Meaning of Surplus and Sources from Which Derived
Life-insurance policies may be classified either as "non-participating"
or "participating". Non-participating policies are those which definitely
guarantee the premium and the sum insured and do not entitle the insured
to receive any other benefits than those expressly set forth in the contract.
Participating policies, on the contrary, usually require the payment of
a premium considerably larger than necessary to meet the company's liability
under the contract, and as a consequence the insured is allowed from time
to time to "participate" i.e. to receive a portion of the surplus earnings
of the company. This surplus may be defined as that sum which the company
has on hand after deducting the reserve value of its policies and after
paying its current expenses and annual death claims.
To understand the sources from which a company derives its surplus, it
is necessary to recall the nature of life-insurance premiums. Net premiums,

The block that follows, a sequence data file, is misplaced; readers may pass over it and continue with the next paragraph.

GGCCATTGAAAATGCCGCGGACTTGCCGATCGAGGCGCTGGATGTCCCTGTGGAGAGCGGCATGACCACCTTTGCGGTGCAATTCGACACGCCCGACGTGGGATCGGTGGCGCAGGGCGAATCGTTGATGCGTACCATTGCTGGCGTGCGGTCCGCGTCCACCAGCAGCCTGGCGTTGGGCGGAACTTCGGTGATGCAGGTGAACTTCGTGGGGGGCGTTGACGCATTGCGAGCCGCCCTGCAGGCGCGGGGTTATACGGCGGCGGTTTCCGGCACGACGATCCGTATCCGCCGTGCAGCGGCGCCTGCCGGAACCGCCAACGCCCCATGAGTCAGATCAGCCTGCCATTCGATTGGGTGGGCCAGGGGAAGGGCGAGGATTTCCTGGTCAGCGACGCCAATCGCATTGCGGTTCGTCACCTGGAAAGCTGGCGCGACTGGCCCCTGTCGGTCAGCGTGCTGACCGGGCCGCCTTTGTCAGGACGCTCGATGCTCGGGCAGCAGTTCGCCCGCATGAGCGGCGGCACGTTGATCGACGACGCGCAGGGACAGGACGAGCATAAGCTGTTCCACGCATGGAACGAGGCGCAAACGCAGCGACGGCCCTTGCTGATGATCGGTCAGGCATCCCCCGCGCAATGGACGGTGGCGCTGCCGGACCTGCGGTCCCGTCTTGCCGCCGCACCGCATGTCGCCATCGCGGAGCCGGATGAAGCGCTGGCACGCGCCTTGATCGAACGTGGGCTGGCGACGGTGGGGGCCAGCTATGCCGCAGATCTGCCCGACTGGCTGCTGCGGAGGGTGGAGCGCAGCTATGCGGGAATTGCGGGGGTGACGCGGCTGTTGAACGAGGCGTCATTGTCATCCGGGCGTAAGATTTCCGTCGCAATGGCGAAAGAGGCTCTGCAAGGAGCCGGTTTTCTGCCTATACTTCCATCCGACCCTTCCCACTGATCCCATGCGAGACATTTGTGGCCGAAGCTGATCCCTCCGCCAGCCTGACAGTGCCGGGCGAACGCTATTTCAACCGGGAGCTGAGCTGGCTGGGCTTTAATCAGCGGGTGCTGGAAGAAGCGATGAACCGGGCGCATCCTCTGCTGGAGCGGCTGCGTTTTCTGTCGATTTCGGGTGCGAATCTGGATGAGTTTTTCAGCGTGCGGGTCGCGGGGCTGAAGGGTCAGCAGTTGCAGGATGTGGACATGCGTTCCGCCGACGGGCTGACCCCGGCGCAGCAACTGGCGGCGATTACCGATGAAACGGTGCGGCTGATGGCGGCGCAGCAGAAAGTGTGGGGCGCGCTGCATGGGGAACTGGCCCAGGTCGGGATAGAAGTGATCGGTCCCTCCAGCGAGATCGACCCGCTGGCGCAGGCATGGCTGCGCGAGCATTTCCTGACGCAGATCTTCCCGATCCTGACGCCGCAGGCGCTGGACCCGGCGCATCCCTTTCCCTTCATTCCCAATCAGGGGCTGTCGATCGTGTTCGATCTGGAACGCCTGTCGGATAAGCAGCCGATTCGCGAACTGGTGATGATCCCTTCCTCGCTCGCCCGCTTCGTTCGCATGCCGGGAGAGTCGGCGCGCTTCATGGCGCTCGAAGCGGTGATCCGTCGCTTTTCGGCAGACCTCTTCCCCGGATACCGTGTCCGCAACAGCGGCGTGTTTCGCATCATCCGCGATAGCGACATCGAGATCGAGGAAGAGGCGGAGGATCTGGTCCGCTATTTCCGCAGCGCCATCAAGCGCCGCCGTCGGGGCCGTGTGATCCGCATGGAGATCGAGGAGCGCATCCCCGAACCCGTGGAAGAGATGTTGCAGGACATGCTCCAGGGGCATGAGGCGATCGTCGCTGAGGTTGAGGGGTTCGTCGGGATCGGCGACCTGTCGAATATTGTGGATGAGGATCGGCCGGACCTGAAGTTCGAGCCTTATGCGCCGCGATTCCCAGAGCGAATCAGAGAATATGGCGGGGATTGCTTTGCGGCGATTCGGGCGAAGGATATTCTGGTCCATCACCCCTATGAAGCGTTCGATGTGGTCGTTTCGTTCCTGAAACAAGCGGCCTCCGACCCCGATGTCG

we saw, are calculated on the assumption that a certain rate of interest
can be earned and that death claims will occur as indicated by a given mortality
table. If, therefore, the rate of interest actually earned and the mortality
actually experienced are just equal to the assumptions, and if all policies
remain in force until maturity, net premiums will prove just sufficient
to enable a company to meet the benefits guaranteed under its contracts.
But to the net premiums the companies must add a loading to cover expenses
and contingencies. It is thus clear that in the regular conduct of its business
a life-insurance company might derive a surplus- from three principal sources:
(1) a higher return on investments than the rate assumed for premium and
reserve computations, (B) a lower death rate than that indicated by the
mortality table employed, and (3) a saving in the loading because total
expenses are less than the total loadings. Although the sums derived from
all three sources are usually called surplus earnings, it should be noted
that the last two are really in the nature of a salvage and that only the
first interest earnings on investments in excess of the assumed rate may
be truly characterized as a profit. A few minor sources of surplus, such
as gains from the surrender or lapse of policies and from non-participating
business, should also be mentioned, but these sources are usually of much
less importance than the other three.